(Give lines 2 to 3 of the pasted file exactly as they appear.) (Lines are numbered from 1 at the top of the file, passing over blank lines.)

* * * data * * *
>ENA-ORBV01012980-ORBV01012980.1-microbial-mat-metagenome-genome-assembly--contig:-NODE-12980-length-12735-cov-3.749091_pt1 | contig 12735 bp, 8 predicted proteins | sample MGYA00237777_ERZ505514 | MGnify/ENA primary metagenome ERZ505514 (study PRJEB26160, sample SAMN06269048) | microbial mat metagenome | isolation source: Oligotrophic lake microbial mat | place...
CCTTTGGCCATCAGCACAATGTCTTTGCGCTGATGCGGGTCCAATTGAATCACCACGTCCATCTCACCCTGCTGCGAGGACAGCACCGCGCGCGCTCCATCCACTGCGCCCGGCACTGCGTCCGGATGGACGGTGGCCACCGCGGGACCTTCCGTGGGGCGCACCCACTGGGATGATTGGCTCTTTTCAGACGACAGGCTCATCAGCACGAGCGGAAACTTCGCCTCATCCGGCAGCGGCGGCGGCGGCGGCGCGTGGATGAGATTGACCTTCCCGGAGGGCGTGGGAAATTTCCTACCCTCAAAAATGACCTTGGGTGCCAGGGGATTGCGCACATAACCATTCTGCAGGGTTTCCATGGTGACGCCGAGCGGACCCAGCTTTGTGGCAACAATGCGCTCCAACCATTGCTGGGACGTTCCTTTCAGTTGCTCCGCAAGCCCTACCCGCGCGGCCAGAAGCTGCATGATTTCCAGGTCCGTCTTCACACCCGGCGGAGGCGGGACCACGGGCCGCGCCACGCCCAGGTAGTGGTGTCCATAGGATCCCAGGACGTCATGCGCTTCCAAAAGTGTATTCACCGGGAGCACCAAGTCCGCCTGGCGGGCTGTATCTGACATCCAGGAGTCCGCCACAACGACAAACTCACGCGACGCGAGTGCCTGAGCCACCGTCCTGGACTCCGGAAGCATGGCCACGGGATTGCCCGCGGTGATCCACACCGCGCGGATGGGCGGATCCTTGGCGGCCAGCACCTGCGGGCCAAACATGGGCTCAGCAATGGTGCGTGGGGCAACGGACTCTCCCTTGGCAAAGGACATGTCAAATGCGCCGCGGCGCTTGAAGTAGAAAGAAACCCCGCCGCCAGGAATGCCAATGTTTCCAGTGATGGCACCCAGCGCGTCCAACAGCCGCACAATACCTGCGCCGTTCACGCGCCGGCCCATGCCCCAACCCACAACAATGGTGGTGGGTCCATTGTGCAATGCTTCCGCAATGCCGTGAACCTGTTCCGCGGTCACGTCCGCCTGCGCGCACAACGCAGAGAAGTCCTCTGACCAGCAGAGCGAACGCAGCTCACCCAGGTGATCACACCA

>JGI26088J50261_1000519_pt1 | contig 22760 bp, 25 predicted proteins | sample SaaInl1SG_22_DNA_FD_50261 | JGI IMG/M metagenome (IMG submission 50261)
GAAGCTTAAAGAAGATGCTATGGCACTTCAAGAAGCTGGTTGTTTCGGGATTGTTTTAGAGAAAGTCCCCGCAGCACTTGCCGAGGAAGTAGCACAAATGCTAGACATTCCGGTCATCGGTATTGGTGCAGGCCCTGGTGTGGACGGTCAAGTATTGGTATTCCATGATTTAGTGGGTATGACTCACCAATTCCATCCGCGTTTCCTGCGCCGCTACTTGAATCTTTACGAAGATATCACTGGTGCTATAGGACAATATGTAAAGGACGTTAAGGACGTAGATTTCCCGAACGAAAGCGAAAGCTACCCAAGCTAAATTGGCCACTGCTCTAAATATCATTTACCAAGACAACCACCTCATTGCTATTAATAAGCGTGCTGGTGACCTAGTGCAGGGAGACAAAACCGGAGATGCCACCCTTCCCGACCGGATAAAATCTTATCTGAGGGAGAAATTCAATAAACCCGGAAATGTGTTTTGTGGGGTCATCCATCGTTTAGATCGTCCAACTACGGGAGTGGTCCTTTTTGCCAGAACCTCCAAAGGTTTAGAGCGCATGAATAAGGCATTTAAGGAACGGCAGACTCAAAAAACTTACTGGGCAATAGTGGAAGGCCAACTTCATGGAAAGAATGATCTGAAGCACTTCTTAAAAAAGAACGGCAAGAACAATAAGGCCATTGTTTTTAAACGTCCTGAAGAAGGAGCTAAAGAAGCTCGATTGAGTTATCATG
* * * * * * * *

CCTTTGGCCATCAGCACAATGTCTTTGCGCTGATGCGGGTCCAATTGAATCACCACGTCCATCTCACCCTGCTGCGAGGACAGCACCGCGCGCGCTCCATCCACTGCGCCCGGCACTGCGTCCGGATGGACGGTGGCCACCGCGGGACCTTCCGTGGGGCGCACCCACTGGGATGATTGGCTCTTTTCAGACGACAGGCTCATCAGCACGAGCGGAAACTTCGCCTCATCCGGCAGCGGCGGCGGCGGCGGCGCGTGGATGAGATTGACCTTCCCGGAGGGCGTGGGAAATTTCCTACCCTCAAAAATGACCTTGGGTGCCAGGGGATTGCGCACATAACCATTCTGCAGGGTTTCCATGGTGACGCCGAGCGGACCCAGCTTTGTGGCAACAATGCGCTCCAACCATTGCTGGGACGTTCCTTTCAGTTGCTCCGCAAGCCCTACCCGCGCGGCCAGAAGCTGCATGATTTCCAGGTCCGTCTTCACACCCGGCGGAGGCGGGACCACGGGCCGCGCCACGCCCAGGTAGTGGTGTCCATAGGATCCCAGGACGTCATGCGCTTCCAAAAGTGTATTCACCGGGAGCACCAAGTCCGCCTGGCGGGCTGTATCTGACATCCAGGAGTCCGCCACAACGACAAACTCACGCGACGCGAGTGCCTGAGCCACCGTCCTGGACTCCGGAAGCATGGCCACGGGATTGCCCGCGGTGATCCACACCGCGCGGATGGGCGGATCCTTGGCGGCCAGCACCTGCGGGCCAAACATGGGCTCAGCAATGGTGCGTGGGGCAACGGACTCTCCCTTGGCAAAGGACATGTCAAATGCGCCGCGGCGCTTGAAGTAGAAAGAAACCCCGCCGCCAGGAATGCCAATGTTTCCAGTGATGGCACCCAGCGCGTCCAACAGCCGCACAATACCTGCGCCGTTCACGCGCCGGCCCATGCCCCAACCCACAACAATGGTGGTGGGTCCATTGTGCAATGCTTCCGCAATGCCGTGAACCTGTTCCGCGGTCACGTCCGCCTGCGCGCACAACGCAGAGAAGTCCTCTGACCAGCAGAGCGAACGCAGCTCACCCAGGTGATCACACCA

>JGI26088J50261_1000519_pt1 | contig 22760 bp, 25 predicted proteins | sample SaaInl1SG_22_DNA_FD_50261 | JGI IMG/M metagenome (IMG submission 50261)